In Grade 4, my class started a letter-writing campaign to Santa. It was a national initiative led by Canada Post to encourage literacy skills in children. In 1982, the mail carrier pledged to reply to every letter for Santa. Since then, it has received 21.8 million envelopes addressed to the North Pole. Each year, an army of volunteers – as many as 15,000 active and retired Canada Post employees – help write replies to kids across the country.
But I wasn’t aware of all this in the winter of 1996. I just knew that Santa reportedly spoke every language (including Braille) and that his address was “North Pole, H0H 0H0, Canada.”
Some of the kids asked for toys and trips to Disneyland while others hoped for baby brothers and good grades. Many – myself included – hedged their bets by burying their requests in flattery.
“Dear Santa,” I wrote. “How are you? I bet it’s hard work to visit so many children all over the world. You mustn’t overwork yourself. If you want, I can pet-sit your reindeer when Christmas is over. Do they play catch? My mom won’t let me have a dog. By the way, I would like a purple dress with a collar like this.” I included a drawing of the dress.
We received replies shortly before Christmas. When I got home, I tore open the envelope to find a letter neatly printed on festive stationary.
“Dear Sijia,” it read. “Mrs. Claus and I have really enjoyed reading all the letters from good boys and girls like you. The elves are hard at work preparing Christmas presents, and I can hear the pitter-patter of the reindeer on the roof as they practice take-offs and landings. You already know how important it is to be kind and generous to others during this time, but I hope that the spirit of Christmas will stay with you throughout the year. Your friend, Santa Claus.”
I lowered the letter and stared indignantly at my reflection in the front hall mirror. That was it? He didn’t even mention my purple dress. “What’s that?” asked my popo (maternal grandmother). She laughed when I told her. “Santa Claus doesn’t exist,” she said. And just like that, I stumbled onto the biggest conspiracy theory of my young life.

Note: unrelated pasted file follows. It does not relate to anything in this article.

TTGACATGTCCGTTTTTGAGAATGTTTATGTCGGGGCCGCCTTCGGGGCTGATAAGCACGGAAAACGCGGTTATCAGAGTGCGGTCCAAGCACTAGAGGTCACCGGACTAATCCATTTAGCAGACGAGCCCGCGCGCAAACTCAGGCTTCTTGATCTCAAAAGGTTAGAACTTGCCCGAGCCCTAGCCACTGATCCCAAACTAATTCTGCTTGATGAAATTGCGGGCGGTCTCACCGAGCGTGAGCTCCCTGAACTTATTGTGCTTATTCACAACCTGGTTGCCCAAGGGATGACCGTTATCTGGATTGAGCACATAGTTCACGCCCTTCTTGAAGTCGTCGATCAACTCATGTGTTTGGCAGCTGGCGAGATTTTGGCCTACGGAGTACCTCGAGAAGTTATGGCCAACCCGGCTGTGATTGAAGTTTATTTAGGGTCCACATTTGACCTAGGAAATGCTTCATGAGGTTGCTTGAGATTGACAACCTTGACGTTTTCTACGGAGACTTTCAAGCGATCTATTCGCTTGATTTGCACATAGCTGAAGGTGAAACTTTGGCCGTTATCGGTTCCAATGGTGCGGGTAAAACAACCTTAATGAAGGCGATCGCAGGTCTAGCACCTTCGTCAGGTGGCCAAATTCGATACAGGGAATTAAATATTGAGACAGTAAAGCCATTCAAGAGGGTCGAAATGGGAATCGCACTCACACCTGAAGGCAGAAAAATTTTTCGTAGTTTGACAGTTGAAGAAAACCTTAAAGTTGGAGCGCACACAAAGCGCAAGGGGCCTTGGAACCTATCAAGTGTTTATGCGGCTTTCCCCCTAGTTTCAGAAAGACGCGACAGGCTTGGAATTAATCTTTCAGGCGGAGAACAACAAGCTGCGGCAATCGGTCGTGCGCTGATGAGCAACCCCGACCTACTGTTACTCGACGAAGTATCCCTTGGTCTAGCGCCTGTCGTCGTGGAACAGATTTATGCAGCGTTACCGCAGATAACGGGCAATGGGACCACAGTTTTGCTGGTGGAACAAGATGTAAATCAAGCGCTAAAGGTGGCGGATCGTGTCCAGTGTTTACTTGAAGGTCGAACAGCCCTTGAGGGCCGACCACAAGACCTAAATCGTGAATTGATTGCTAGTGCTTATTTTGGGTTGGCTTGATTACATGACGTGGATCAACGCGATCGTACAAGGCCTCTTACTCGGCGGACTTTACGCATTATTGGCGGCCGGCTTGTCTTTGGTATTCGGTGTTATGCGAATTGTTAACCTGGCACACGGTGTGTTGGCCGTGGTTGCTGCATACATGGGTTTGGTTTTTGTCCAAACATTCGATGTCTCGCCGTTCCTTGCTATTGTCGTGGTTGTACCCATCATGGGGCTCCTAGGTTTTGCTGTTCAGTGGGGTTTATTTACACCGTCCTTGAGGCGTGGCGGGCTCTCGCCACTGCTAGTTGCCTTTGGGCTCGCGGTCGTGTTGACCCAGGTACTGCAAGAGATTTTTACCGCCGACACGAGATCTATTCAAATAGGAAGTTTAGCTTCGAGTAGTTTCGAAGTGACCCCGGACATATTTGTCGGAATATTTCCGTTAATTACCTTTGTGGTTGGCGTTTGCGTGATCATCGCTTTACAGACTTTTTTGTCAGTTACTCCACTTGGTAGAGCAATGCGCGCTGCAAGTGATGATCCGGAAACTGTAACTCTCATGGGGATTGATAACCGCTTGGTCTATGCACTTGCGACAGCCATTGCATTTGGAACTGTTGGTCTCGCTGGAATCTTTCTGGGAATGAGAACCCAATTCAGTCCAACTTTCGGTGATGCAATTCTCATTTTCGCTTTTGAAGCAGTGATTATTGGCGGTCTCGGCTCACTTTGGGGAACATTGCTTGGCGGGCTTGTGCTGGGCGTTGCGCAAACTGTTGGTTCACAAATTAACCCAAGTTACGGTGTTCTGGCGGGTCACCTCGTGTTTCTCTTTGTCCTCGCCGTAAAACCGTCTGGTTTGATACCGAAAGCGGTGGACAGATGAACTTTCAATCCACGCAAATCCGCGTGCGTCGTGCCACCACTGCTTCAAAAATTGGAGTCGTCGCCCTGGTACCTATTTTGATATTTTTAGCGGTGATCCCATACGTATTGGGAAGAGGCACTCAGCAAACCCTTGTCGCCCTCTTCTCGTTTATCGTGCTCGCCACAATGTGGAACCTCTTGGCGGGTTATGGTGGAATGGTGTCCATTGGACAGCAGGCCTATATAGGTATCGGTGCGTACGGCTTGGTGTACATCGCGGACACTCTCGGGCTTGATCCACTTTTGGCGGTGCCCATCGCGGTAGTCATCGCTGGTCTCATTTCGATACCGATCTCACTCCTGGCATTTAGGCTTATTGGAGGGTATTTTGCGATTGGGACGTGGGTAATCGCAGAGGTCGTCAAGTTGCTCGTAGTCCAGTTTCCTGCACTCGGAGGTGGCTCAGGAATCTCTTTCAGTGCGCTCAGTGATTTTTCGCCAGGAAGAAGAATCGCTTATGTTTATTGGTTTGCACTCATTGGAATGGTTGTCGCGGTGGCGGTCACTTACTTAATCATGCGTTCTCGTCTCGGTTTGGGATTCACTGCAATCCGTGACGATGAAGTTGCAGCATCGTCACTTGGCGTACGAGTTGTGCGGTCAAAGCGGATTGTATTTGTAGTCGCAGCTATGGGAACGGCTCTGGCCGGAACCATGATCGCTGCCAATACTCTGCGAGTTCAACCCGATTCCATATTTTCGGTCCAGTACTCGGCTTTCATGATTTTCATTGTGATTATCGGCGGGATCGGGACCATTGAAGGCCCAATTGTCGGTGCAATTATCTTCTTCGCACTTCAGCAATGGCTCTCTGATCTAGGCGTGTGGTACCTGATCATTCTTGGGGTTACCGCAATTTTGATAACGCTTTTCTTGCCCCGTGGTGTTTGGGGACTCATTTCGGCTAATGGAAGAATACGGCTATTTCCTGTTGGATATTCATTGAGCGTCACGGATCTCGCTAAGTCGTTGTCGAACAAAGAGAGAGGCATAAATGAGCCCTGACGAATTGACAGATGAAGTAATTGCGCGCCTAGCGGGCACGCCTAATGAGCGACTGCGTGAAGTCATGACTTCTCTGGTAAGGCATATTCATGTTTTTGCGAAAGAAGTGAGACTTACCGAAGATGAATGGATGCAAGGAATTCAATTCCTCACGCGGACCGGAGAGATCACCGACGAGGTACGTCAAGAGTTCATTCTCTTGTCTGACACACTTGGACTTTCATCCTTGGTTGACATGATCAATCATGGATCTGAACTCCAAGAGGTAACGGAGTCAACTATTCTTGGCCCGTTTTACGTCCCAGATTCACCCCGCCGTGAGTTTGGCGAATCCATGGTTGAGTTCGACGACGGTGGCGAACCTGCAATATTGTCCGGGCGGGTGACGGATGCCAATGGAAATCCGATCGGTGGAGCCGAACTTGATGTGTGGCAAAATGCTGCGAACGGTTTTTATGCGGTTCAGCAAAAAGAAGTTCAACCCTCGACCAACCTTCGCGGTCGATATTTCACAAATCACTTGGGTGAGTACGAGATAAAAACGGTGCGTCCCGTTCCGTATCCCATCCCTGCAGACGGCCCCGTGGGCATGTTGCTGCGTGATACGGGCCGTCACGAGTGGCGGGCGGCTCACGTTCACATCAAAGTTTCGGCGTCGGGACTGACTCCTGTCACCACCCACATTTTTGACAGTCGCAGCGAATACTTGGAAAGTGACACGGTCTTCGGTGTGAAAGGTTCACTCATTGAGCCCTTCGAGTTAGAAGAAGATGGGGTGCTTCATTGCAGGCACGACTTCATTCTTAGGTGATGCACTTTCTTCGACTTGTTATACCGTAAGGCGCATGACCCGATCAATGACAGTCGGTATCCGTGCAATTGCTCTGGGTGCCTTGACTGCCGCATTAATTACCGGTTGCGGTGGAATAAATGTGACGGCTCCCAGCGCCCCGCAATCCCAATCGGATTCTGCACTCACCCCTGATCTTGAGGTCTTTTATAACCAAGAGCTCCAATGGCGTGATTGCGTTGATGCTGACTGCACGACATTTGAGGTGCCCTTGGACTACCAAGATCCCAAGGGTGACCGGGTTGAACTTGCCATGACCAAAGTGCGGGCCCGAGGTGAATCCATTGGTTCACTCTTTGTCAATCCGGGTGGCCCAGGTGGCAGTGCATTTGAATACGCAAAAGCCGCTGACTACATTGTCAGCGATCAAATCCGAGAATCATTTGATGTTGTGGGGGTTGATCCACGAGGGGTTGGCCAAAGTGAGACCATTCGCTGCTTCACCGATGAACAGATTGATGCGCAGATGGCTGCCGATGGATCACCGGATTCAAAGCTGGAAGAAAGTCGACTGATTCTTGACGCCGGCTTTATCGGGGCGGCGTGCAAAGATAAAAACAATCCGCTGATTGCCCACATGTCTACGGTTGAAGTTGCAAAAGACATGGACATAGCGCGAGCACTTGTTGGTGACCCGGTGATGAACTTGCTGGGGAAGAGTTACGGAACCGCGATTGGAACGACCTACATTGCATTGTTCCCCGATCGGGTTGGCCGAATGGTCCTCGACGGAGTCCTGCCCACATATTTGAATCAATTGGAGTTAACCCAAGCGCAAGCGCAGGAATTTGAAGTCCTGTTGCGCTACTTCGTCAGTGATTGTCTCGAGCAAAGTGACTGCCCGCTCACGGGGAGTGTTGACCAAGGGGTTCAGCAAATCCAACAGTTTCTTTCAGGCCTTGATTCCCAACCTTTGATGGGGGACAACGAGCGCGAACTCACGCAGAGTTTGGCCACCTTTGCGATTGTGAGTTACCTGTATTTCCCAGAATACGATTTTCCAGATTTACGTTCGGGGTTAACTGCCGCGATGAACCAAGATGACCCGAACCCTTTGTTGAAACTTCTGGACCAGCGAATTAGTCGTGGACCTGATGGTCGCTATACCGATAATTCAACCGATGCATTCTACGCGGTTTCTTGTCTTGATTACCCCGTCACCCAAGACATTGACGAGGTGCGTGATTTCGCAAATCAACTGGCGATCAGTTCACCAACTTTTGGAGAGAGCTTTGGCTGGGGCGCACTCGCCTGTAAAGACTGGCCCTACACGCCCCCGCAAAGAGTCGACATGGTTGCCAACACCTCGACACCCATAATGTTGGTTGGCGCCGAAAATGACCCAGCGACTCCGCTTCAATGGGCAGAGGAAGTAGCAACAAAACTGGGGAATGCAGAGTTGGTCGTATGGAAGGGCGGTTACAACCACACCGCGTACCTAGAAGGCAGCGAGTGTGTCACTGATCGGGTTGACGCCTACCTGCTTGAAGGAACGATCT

Previously innocent Christmas traditions took on a ludicrous, even sinister tone. For one thing, leaving out milk and cookies for a man who essentially broke into your house on Christmas Eve seemed like questionable behavior. Every adult had a hand in the great Santa industrial complex, especially the nice mailman from Canada Post. “He knows whether you’ve been bad or good,” came the frequent Big Brother-esque warning.
I was a 10-year-old Winston Smith who was determined to expose Christmas. Unfortunately, my parents wholeheartedly adopted the holiday when they moved to Canada. Every Christmas was a multi-family affair with cars haphazardly parked around our driveway, a dining table groaning with Chinese potluck dishes, and an unholy mess of presents piled around the tree.
That year, like so many before, I sat on the couch with childhood friends eating candy canes and watching Ciné-Cadeau (the annual French-language Christmas special). We always made a big show out of unwrapping the presents, posing for photos, and publicly thanking each gifter. I softened as I watched these familiar proceedings. Santa didn’t bring any of these presents, but Christmas went on without him.
We’re are all grown-up now, and we’ll most likely never recapture that feeling until we have kids of our own. However, my parents currently live in Shanghai and my sister is visiting at the end of the month. As long as they’re close, I’m never too far removed from the true meaning of Christmas.
Photos Courtesy of Sijia Chen
This article originally appeared on p9 of the beijingkids December 2013 issue.
Check out the PDF version online at Issuu.com